The source materials we received in an email from Chuck Moore many years ago were scanned pages of an IBM 1130 assembler program and card images that we realized were early FORTH statements that built the language up from a few built in primitives to the interactive prompt for user input.
On the scanned pages of the early FORTH statements were a few black pen notations which I now realize were placed there while Chuck Moore was debugging his FORTH system. One notation was a change in the size of the disk buffer (a vector named IN) which was originally coded as x140 words in length but the marker corrected that to x141.
This makes perfect sense if you know the 1130 system. The disk drives were organized in sectors of 321 words, which is x141 in hex. Further, the system software for the 1130, Disk Monitor System, used the first word of a sector to contain the sector number and left only 320 words for user content.
This was just a convention established by the software. Since FORTH eliminates the use of DMS and other system software, instead handling disk I/O directly with raw 1130 instructions, there was no need to abide by the convention concerning the first word. Bumping the count from 320 to 321 words allowed Chuck to use the full physical capacity of each disk sector.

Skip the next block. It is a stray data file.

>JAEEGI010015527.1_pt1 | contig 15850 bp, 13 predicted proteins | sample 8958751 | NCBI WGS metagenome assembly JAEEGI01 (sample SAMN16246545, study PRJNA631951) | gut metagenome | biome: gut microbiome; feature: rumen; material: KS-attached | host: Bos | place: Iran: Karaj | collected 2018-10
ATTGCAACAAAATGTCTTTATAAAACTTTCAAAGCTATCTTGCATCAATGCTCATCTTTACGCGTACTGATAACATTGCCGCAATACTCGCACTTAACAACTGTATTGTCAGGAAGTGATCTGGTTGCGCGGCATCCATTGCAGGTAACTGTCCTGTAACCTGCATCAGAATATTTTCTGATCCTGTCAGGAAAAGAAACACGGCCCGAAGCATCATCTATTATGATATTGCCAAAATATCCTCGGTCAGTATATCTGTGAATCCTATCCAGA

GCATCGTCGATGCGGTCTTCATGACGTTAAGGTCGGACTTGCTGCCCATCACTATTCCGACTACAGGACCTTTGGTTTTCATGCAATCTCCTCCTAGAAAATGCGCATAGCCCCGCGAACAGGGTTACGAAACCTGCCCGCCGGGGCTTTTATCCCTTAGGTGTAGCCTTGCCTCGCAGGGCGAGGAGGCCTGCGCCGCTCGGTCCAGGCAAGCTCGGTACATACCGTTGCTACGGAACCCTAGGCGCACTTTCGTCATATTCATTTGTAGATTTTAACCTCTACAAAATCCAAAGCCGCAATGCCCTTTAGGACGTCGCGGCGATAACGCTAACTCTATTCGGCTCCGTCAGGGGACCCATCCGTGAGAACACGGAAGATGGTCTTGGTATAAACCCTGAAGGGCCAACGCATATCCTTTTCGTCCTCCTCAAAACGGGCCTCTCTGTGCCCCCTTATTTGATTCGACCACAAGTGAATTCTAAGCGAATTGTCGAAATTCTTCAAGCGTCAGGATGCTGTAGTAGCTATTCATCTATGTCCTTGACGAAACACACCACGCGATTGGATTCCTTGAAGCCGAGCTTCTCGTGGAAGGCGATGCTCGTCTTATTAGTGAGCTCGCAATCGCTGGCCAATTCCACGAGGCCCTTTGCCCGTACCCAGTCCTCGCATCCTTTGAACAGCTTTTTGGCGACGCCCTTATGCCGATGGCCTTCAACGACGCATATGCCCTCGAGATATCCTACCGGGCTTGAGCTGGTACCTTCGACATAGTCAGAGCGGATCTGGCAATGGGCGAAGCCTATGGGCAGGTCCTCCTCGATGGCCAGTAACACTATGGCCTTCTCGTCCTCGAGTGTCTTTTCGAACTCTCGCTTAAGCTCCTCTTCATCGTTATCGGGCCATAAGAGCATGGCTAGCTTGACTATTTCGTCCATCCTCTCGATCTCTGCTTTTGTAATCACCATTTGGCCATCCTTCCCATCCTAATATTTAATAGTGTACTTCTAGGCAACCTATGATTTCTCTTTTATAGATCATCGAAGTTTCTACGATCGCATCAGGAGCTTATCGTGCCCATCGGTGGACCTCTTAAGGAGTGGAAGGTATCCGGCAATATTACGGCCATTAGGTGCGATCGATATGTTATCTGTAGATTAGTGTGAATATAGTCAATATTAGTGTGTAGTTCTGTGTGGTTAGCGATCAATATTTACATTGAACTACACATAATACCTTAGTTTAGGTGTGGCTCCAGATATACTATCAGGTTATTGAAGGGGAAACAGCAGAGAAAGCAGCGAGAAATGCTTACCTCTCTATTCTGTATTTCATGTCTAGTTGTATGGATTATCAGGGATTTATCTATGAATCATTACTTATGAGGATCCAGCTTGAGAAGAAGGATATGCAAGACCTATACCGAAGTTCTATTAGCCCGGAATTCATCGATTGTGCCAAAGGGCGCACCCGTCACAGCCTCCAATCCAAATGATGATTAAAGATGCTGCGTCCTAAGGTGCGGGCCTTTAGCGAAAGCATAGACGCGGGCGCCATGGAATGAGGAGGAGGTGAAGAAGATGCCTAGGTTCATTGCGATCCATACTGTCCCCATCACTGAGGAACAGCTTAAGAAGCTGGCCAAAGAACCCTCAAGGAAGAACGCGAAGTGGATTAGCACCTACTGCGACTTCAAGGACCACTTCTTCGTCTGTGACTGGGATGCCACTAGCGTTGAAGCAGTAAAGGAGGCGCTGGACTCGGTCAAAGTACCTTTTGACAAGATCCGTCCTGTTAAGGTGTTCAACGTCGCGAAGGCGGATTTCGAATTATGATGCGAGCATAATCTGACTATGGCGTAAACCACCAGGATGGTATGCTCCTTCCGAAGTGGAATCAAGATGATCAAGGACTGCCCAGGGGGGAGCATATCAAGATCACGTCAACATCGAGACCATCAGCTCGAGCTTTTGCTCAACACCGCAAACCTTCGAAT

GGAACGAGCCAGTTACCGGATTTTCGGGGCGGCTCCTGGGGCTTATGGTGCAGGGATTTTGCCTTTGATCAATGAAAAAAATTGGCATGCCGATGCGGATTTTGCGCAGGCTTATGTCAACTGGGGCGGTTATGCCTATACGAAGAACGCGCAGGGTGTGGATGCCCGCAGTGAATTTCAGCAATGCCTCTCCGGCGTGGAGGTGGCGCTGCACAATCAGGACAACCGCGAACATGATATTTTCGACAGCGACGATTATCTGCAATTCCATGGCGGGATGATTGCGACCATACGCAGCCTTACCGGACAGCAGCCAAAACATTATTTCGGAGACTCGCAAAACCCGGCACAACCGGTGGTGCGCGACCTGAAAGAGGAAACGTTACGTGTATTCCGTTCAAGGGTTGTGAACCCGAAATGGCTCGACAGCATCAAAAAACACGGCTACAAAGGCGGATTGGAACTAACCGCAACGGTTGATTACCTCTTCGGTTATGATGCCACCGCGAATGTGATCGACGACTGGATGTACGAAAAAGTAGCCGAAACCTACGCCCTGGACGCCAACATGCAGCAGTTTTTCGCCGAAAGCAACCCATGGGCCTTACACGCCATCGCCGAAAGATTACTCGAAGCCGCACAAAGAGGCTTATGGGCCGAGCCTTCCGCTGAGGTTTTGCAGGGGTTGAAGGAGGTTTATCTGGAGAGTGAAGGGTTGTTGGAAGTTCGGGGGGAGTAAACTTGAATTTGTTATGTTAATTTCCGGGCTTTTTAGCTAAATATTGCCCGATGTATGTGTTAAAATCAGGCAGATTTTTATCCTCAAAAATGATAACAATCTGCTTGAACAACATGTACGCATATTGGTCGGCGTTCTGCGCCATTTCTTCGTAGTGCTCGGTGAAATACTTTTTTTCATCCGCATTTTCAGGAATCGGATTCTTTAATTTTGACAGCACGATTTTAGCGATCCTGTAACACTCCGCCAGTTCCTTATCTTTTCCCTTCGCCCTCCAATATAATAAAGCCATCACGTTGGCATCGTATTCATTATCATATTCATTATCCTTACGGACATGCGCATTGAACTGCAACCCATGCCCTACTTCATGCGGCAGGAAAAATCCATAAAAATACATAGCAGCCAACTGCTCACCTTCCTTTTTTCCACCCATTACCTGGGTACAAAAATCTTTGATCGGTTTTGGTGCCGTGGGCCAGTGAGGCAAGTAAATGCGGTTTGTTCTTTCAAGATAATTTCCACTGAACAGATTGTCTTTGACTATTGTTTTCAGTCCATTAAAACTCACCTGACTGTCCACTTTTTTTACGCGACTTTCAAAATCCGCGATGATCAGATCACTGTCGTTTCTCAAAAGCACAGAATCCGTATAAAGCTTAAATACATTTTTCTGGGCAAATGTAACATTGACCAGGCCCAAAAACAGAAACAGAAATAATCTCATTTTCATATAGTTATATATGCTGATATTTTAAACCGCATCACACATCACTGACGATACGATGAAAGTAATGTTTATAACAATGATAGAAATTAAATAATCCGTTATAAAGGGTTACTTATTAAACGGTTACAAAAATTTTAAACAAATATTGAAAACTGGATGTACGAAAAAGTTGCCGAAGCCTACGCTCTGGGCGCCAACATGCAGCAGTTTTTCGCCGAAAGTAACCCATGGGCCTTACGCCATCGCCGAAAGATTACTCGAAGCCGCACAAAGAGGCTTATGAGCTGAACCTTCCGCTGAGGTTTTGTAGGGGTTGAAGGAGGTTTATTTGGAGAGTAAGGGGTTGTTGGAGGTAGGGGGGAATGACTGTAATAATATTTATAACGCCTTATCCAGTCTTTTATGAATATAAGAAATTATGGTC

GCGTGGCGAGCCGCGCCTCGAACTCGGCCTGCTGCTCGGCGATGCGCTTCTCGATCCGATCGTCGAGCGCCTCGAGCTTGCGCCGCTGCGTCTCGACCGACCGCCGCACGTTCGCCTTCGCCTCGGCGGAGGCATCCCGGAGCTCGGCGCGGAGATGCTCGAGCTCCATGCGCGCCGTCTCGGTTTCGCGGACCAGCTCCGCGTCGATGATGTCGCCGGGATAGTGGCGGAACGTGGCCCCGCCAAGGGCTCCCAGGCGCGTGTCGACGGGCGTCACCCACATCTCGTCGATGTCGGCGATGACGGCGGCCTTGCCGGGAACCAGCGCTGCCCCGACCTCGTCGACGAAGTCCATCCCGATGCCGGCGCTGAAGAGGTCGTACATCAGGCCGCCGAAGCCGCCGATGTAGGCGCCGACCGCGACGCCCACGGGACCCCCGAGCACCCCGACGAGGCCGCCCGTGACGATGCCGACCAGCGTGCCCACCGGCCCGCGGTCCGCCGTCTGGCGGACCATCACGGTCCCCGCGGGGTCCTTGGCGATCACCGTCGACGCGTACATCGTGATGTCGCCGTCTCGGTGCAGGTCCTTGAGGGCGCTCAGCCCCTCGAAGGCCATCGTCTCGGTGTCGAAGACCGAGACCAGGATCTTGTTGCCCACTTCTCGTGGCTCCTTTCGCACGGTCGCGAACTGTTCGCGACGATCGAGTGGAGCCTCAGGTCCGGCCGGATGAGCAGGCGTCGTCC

It would have been a subtle error to catch, as most lines of input in a disk block would have trailing blanks. That meant that reading the disk sector with a short count would leave the very last word untouched. If the buffer had a word of spaces there, it would be unaffected by any subsequent disk I/O. Only when he was testing some program that used the very last word of a sector would he have discovered the need to increase the length of the I/O buffer.
There are two other statements in his scanned pages which have pen markings on them - the CREATE verb and the EMPLACE verb. As I was slowly checking out the operation of every verb in this system, I found that EMPLACE was not working correctly. It should have allowed the user to place text into the disk buffer, taking the users keystrokes terminated either by an apostrophe character or a length of 40. Instead, it was writing the entered keystrokes into low memory.
I then figured out how to modify EMPLACE to make it work as I think was intended, but it was clear that Chuck Moore had known it wasn't working, based on his pen marking, although not yet having rewritten it to work properly.
The final spot with a marking, the CREATE verb, has underlined 2E0 SECTOR which is where he chooses to begin the area for user disk blocks. It corresponds to how I configured the simulated disk drive on the 1130 simulator, but he may have either confirmed the location or meant to change it to match some different disk drive layout. In either case, I don't think it is incorrect.
Therefore, we had one defect corrected in pen, one identified but not yet addressed, and an underline that either confirmed the address or highlighted were to change the starting sector for user disk files.